Inspired by how discarded fishing nets wreak havoc on ocean ecologies with each strand of ghostly nets entangling and strangling Mother Nature, Vinyaratn is determined to weave a utopian vision by exploring and incorporating the unwanted such as scraps of waste fabrics and dead-stock yarns, sea waste, as well as non-traditional elements—including hand-spun paper documents and used stockings—to construct the vibrant, intricate conglomerate.
As a contemporary weaver, Ploenchan Vinyaratn redefines the process and materials of tapestry by utilising new materials and forms. Her artistic practice arises from her environmental consciousness within this contemporary world, nurtured with the intensive weaving training in Europe It is often characterised by her jungle of concepts, fostered with her thorough research on traditional Thai textiles and patterns. However, her practice is not about merely creating objects, but the life revolving around the making. To her, the ‘weaving in making’ is where the conscientiousness, curiosity, and honesty prevails.
The Sea Ghost and Beyond reflects her scrutiny on materiality and its extremity in art. The exhibited obscure objects unyieldingly display her ambitions in expanding the materiality in objectivity. The sculptural work in the centre of the space, The Sea Ghost, evinces the past and future with an a beautifully monstrous embodiment of a time machine. Despite colonization ceasing in many parts of the world, The Sea Ghost showcases “the struggle to preserve the indigenous forms of heterogeneity still lives itself into out of western cotemporary.”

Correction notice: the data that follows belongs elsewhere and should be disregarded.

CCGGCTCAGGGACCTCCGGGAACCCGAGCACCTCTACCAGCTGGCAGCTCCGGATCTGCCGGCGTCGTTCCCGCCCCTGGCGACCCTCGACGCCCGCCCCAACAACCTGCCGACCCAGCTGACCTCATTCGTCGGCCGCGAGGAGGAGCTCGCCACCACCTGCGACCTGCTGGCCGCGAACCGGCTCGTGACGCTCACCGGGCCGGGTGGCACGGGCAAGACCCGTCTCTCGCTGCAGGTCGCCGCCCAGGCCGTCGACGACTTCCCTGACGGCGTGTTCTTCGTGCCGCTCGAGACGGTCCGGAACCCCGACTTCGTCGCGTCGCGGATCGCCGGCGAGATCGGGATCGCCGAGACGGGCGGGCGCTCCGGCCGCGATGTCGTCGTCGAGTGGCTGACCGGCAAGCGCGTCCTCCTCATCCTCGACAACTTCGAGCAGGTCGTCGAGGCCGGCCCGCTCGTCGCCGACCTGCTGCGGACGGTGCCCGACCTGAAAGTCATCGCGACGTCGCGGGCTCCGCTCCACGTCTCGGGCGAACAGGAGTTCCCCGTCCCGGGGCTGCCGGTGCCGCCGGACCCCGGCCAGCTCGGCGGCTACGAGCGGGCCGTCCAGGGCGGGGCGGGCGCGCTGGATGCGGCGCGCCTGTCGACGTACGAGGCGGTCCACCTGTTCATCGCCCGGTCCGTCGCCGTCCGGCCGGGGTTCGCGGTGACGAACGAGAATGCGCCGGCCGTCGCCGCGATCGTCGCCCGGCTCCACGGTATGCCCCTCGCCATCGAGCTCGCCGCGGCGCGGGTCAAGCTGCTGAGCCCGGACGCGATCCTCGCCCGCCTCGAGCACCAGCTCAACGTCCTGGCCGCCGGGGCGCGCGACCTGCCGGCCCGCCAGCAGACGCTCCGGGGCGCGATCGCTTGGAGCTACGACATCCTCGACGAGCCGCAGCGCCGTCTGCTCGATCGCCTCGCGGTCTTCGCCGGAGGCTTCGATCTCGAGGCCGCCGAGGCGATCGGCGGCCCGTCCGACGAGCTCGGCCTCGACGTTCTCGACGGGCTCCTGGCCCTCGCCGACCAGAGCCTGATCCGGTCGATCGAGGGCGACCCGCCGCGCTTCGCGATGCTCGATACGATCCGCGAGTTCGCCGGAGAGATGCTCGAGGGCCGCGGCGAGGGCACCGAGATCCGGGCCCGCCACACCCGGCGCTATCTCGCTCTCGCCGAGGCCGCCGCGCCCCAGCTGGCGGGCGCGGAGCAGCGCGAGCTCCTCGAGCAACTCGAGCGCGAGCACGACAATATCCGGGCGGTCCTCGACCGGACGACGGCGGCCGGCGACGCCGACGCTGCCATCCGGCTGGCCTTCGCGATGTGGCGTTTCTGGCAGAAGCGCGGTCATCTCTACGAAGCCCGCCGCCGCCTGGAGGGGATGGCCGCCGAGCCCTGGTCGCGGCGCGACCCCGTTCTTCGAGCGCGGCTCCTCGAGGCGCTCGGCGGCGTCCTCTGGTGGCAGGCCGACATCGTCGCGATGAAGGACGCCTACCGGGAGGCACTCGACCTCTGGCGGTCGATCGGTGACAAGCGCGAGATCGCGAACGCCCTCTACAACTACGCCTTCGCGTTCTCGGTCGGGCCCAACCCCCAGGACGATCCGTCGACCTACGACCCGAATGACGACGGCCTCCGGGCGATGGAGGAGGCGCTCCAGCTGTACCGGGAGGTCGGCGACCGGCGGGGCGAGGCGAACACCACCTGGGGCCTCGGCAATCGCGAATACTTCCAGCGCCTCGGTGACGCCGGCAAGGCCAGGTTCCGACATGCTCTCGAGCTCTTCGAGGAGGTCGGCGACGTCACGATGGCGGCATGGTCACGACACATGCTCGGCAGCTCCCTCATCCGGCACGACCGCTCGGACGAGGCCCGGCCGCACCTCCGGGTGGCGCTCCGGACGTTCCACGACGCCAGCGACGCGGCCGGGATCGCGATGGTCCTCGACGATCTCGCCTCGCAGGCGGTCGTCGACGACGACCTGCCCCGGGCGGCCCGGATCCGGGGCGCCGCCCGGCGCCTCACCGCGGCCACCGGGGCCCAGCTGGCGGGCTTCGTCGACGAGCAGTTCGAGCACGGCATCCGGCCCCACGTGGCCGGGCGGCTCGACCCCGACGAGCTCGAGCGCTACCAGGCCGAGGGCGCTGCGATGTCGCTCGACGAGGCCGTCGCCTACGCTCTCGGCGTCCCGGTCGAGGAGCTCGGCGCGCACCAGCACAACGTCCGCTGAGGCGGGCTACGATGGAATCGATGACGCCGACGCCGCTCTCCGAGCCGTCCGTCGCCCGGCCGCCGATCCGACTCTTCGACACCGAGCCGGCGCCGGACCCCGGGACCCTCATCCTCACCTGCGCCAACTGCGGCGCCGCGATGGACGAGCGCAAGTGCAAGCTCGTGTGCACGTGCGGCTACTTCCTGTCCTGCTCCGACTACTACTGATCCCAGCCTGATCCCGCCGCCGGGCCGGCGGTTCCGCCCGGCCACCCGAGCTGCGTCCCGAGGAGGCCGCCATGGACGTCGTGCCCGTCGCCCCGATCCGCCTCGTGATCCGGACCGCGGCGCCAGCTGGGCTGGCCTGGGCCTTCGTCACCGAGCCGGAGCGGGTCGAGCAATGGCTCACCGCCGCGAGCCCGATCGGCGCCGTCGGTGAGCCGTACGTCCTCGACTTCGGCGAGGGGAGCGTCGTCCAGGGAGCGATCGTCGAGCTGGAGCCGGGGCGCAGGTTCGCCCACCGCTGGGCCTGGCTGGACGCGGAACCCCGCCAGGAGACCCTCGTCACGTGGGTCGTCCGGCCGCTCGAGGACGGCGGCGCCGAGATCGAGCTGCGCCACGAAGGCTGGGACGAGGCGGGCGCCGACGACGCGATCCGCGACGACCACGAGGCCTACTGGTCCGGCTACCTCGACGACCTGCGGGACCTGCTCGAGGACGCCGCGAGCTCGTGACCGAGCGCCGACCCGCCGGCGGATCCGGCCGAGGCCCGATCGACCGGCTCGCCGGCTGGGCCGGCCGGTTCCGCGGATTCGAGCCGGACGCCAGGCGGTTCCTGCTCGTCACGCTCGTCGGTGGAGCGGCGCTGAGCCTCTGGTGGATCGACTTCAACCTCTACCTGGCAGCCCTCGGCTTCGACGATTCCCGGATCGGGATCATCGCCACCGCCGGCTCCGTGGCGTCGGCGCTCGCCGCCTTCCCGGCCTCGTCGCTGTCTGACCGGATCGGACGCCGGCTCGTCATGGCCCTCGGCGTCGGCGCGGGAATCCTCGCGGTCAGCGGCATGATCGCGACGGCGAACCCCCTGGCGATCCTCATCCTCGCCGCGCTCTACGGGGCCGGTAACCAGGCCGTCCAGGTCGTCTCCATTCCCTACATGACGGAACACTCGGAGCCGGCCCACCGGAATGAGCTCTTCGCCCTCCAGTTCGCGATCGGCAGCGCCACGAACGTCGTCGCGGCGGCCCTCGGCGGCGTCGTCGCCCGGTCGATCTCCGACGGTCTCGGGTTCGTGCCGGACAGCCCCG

Textiles is long-considered a significant cultural tradition in Thailand. Weaving, too, is one of the most important categories to present Thai heritage and local wisdom. In contrast to tapestry in Europe, regarded as historical visual documentations, weaving in Southeast Asia has continuously embedded Thai culture and everyday lives. It is unimaginable to discuss Thai Contemporary Art in the absence of weaving.
Therefore, through this exhibition, Nova Contemporary presents a conceptual space to discuss the thoughts on the existing boundaries between art and craft, as well as the possible reflections on Marcel Duchamp’s attempt to recast the idea of labour and visual product and Michel Foucault’s thoughts on heterogeneity.
As Annie Albers said, “Besides surface qualities, such as rough and smooth, dull and shiny, hard and soft, textiles also include colour, and, as the dominating element, texture, which is the result of the construction of weaves. Like any craft it may end in producing useful objects, or it may rise to the level of art.”